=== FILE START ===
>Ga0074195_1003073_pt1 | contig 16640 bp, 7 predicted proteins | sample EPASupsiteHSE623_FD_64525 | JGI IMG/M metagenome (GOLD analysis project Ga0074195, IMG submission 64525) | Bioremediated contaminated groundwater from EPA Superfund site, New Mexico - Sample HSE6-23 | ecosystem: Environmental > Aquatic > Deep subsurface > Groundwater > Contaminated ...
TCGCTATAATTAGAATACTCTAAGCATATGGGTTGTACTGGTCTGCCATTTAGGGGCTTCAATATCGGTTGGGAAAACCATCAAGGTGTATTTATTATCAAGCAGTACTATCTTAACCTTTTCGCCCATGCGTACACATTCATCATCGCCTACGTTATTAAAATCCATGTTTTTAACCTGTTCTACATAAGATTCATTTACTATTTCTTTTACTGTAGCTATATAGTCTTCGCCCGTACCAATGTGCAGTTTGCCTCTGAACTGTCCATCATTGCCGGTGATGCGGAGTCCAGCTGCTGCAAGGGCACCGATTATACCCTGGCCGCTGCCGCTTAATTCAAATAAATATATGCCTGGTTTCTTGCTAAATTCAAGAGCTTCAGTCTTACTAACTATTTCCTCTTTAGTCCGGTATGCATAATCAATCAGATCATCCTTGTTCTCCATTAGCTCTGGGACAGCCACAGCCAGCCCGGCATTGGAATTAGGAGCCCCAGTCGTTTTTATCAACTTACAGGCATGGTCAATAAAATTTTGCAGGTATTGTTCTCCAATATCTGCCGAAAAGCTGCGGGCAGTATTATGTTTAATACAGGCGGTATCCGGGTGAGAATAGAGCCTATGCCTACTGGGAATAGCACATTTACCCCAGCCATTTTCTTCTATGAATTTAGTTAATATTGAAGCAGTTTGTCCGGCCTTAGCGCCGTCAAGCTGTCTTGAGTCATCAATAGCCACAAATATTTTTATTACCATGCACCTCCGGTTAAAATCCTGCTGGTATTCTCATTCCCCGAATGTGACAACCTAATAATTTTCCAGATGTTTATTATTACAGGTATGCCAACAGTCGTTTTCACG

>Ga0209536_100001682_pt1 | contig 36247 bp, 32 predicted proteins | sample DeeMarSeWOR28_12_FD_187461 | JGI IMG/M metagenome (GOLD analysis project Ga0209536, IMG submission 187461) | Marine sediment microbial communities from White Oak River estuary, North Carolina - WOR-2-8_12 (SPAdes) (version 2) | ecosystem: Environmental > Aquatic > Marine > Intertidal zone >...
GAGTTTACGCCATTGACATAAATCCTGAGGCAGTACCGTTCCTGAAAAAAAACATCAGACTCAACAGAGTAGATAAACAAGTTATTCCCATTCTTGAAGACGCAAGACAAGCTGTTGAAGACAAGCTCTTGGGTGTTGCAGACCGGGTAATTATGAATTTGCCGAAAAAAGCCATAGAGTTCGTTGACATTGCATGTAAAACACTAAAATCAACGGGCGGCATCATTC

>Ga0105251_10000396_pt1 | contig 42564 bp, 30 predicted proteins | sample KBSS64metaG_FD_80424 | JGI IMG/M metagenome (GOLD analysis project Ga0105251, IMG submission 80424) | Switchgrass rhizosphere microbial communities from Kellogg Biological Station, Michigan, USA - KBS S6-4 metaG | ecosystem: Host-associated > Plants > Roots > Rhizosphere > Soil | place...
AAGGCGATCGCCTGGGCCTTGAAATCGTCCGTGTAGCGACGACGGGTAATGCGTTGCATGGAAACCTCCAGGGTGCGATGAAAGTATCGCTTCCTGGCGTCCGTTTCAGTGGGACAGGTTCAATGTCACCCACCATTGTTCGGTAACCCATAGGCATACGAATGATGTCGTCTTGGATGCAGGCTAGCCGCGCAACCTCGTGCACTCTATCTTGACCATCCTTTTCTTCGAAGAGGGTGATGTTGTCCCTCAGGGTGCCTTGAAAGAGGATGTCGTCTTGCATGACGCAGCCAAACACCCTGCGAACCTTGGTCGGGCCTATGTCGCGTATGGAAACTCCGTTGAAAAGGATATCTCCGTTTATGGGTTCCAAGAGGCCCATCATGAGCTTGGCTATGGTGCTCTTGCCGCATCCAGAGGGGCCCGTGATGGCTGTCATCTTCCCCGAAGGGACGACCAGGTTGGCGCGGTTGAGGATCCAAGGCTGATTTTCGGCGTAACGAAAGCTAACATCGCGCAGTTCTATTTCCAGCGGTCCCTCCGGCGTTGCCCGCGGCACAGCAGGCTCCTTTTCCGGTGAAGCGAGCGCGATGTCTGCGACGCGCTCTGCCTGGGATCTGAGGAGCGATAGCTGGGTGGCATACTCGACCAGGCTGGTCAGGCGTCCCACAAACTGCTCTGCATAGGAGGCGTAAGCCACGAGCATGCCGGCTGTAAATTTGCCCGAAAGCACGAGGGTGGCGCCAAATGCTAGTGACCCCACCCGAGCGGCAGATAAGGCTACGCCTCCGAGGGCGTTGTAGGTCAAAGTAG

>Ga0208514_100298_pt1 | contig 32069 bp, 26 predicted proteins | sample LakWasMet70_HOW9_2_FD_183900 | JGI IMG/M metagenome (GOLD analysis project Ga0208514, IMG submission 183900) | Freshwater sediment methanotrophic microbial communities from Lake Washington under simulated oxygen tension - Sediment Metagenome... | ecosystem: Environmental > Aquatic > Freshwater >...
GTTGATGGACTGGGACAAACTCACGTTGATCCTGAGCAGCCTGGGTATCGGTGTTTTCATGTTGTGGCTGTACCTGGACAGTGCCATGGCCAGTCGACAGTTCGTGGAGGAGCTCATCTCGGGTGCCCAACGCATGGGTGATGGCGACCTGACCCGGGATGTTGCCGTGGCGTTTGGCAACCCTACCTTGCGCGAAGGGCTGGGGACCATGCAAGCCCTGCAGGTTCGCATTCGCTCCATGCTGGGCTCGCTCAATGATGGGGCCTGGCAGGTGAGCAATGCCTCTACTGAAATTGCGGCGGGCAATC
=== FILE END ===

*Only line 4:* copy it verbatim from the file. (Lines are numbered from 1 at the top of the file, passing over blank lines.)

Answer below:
GAGTTTACGCCATTGACATAAATCCTGAGGCAGTACCGTTCCTGAAAAAAAACATCAGACTCAACAGAGTAGATAAACAAGTTATTCCCATTCTTGAAGACGCAAGACAAGCTGTTGAAGACAAGCTCTTGGGTGTTGCAGACCGGGTAATTATGAATTTGCCGAAAAAAGCCATAGAGTTCGTTGACATTGCATGTAAAACACTAAAATCAACGGGCGGCATCATTC